Odessa Jackalopes vs Corpus Christi Rays: End to End Inaction

I’ve been meandering my way down to New Orleans, through Las Vegas, NM (where they shot the city scenes in Red Dawn) and Roswell, NM.  Saturday night will see me in Ft. Worth, TX for a game between the Texas Brahmas and the Rio Grande Valley Killer Bees of the Central Hockey League.

On my way down, I got the nice surprise of a game on one of my bucket list teams, the Odessa Jackalopes.  Yes, you heard me.  Bucket list.  Mind you, there are still a lot of teams on my bucket list, but this was one I wasn’t sure I was ever going to see.  Odessa was on shaky ground before when they were part of the CHL, and along with several other team left the C for the financially friendlier confines of the NAHL.  I would consider the N a step down from the C in that the CHL is a minor league while the NAHL is a junior league.  Most of the kids in this league are playing for college scholarships or to be drafted.  Many will not.  The talent level in the CHL is well below the NHL, but in the NAHL, it’s still mired in development.

Still, Texas was, for a long time, the state with the most professional teams in the US.  These days, it’s lost many of those teams to financial issues, some moving like the Jackalopes, and some shutting their doors completely (such as Lubbock).  As the fortunes of the Dallas Stars have faded into the eventual bankruptcy and sale of the team, the rest of hockey in Texas seems to have followed suit. The junior ranks seem to be the right fit for some of these cities, at the least saving hockey from leaving completely in many of them (and wait to see how many more CHL teams leave next season).

So with that, let’s hit the road.  First, the drive:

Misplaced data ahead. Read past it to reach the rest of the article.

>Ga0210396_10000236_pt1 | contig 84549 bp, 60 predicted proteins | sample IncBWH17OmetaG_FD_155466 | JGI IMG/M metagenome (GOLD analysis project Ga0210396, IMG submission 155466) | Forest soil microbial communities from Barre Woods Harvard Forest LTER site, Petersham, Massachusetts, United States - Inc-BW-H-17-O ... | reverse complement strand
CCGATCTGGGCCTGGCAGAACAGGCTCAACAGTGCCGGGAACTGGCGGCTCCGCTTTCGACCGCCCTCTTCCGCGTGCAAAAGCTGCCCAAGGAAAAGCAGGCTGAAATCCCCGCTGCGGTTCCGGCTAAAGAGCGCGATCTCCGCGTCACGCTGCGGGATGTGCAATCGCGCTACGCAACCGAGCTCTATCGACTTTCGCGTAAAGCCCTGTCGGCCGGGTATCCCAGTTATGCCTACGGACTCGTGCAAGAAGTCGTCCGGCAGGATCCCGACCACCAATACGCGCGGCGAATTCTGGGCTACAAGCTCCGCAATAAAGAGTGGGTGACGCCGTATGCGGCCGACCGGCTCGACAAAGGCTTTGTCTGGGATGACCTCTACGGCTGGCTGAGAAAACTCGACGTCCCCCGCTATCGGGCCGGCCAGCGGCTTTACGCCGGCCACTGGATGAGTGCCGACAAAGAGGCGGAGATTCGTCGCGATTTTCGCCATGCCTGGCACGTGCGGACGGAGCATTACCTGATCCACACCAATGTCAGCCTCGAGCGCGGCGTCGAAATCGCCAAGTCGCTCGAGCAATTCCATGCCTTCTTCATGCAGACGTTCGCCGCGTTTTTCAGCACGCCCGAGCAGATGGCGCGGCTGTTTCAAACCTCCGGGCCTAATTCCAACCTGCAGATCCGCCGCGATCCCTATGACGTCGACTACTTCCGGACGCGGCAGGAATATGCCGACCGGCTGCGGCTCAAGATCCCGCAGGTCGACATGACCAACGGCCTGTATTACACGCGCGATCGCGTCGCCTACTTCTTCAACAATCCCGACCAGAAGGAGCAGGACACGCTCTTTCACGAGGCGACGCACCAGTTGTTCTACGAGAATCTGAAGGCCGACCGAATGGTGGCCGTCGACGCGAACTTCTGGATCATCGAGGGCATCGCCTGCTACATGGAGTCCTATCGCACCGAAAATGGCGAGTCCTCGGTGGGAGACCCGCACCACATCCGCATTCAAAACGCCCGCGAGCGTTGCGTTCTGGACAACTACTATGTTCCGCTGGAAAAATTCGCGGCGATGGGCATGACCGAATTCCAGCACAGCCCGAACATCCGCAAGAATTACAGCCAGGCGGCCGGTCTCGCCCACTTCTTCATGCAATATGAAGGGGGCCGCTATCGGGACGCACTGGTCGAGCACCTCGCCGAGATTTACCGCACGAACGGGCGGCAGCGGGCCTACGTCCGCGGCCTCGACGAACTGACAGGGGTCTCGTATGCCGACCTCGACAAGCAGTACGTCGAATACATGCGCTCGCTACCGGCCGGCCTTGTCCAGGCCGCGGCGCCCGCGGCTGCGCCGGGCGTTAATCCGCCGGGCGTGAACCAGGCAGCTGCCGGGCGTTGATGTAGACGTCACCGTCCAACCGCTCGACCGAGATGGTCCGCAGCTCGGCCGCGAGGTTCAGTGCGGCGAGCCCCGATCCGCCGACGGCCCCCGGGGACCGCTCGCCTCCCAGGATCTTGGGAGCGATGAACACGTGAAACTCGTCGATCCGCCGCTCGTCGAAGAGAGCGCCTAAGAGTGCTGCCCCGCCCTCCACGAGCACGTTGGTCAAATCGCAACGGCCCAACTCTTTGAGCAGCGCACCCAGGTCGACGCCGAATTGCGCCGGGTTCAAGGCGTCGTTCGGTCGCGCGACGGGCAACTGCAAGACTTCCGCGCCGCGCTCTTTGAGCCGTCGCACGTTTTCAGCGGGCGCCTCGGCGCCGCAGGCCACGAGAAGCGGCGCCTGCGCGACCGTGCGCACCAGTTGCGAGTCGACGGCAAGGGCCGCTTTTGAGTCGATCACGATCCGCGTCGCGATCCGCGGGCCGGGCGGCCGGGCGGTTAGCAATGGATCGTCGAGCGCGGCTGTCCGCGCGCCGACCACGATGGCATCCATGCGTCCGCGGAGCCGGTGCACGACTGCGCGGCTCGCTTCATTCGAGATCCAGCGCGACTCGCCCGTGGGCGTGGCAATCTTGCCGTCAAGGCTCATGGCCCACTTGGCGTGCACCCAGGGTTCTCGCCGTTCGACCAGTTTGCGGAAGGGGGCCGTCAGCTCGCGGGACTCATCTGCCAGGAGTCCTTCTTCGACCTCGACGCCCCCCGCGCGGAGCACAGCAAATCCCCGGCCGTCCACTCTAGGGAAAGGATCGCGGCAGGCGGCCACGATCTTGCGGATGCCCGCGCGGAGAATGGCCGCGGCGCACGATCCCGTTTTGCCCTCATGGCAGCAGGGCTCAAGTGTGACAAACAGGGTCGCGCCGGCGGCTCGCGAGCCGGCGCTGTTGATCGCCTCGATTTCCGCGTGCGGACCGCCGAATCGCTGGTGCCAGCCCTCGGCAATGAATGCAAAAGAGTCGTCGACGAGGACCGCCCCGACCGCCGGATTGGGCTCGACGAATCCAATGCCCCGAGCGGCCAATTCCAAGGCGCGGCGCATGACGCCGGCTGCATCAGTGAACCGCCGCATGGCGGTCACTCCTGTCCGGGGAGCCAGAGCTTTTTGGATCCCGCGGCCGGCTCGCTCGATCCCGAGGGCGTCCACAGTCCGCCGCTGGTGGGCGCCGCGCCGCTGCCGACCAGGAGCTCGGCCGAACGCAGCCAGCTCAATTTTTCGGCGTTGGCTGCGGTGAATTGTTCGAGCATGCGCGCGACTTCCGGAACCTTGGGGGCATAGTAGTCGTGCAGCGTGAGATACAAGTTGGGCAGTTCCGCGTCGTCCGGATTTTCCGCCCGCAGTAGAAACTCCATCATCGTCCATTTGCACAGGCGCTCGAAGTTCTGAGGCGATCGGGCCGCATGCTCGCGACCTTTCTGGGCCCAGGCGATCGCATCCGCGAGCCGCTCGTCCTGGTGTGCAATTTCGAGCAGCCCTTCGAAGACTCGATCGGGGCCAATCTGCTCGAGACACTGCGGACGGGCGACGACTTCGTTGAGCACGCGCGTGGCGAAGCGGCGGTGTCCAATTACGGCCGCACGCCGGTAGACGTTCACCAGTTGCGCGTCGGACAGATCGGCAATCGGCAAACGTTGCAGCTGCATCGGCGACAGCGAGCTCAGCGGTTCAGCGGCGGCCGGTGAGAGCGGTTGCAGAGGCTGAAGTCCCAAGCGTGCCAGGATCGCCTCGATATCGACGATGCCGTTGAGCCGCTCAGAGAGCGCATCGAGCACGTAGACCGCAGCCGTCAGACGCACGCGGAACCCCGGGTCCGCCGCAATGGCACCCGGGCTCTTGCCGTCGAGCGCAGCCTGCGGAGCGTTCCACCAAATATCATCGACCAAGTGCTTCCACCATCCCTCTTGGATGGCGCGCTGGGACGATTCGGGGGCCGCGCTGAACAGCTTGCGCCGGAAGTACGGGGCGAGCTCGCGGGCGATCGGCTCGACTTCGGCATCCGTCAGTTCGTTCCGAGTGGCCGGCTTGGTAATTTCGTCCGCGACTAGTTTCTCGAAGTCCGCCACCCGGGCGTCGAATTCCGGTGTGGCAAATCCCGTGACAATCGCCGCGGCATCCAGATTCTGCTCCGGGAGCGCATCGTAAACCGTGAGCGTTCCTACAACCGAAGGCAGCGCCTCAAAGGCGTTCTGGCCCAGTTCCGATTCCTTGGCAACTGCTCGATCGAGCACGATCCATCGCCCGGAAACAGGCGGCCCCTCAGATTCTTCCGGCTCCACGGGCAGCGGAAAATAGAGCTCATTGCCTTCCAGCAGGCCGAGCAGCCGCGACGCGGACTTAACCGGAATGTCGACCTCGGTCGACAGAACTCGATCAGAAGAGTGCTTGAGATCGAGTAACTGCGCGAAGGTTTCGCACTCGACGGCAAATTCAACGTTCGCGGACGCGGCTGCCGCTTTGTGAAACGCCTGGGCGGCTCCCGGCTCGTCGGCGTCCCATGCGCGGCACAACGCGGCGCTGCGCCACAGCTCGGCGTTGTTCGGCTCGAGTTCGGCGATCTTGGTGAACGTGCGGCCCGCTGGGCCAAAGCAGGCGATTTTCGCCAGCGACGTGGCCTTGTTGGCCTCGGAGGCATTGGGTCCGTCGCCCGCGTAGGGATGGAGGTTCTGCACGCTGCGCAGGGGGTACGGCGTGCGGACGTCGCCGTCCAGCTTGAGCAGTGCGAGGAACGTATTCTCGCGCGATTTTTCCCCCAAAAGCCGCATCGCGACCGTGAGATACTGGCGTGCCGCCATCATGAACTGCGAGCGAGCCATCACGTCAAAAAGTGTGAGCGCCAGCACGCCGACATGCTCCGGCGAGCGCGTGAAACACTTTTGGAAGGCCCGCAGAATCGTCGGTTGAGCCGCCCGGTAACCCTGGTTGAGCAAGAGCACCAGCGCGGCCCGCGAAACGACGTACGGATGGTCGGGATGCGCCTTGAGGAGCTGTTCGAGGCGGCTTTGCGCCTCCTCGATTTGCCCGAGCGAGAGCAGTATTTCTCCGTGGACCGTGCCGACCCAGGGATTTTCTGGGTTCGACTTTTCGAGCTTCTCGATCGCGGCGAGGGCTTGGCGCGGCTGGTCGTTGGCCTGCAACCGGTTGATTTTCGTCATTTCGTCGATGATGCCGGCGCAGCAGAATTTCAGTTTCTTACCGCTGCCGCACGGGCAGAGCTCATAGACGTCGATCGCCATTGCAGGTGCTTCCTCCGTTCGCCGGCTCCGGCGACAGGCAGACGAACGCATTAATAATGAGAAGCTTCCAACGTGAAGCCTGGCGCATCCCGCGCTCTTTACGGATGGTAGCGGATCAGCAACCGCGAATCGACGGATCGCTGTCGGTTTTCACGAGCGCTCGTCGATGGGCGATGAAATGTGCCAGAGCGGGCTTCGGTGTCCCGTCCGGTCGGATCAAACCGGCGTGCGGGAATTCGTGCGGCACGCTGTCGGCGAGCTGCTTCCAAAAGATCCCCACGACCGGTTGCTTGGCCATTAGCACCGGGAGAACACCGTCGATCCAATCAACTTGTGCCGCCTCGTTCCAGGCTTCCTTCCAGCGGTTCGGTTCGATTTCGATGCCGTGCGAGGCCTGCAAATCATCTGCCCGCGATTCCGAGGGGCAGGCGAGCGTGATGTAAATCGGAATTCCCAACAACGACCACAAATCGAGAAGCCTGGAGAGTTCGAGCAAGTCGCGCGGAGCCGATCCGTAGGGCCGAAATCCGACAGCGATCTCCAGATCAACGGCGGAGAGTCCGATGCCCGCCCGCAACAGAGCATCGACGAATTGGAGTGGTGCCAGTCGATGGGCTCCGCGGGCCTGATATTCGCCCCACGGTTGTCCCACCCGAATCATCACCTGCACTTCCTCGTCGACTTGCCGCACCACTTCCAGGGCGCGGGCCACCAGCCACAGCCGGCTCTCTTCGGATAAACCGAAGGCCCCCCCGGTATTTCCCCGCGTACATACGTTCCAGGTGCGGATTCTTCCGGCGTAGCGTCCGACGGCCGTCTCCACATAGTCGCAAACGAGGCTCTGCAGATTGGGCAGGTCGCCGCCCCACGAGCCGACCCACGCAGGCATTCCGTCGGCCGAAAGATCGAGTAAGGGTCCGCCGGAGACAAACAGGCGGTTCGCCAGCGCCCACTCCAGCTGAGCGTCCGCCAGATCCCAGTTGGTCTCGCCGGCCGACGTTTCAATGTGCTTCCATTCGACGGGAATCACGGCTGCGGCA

This is the World Arena in Colorado Springs, CO.  It’s next door to the offices for USA Hockey.

Don’t get the people of Las Vegas, NM wrong.  They don’t tolerate drinking and driving.  They do make it rather convenient, though.

This is not racist.

On my way in to Las Vegas, NM (which is not as exciting as the other Las Vegas), I did see a bright streak across the sky.  I did not see any aliens.  At least, not until I got to Roswell, NM.

It’s telling that the name of a mini-mall is The Landings at Roswell.  Also, the most popular restaurant might be the local IHOP.  And I saw a guy clipping his nails at a Starbucks under his table.  Stay classy.

I did learn one travel tip:  if one of the touted features of a hotel is it’s indoor pool, or has an indoor water park, something else will suffer, and it’s usually the service.  If you don’t have a surly front desk attendant, consider it a lottery win.

On the road from Roswell to Odessa, I passed though the saddest town I have ever seen.  And yes, I have been to Cleveland and Detroit.  This was worse.  I will spare you the poor photos I took, since they don’t really do justice to the sorry state of the place.  If you have a batch of plywood to board up windows, you might make a small fortune in Tatum, NM.  But it did have one bright spot:

Moving on…